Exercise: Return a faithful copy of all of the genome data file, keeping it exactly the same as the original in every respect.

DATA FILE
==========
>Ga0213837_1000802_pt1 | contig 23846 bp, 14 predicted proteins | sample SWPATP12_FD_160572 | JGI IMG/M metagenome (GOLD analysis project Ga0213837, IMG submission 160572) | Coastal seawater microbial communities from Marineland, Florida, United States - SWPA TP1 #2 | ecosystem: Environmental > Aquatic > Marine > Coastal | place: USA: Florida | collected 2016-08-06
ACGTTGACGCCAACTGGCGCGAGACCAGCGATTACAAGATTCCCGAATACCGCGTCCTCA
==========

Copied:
>Ga0213837_1000802_pt1 | contig 23846 bp, 14 predicted proteins | sample SWPATP12_FD_160572 | JGI IMG/M metagenome (GOLD analysis project Ga0213837, IMG submission 160572) | Coastal seawater microbial communities from Marineland, Florida, United States - SWPA TP1 #2 | ecosystem: Environmental > Aquatic > Marine > Coastal | place: USA: Florida | collected 2016-08-06
ACGTTGACGCCAACTGGCGCGAGACCAGCGATTACAAGATTCCCGAATACCGCGTCCTCA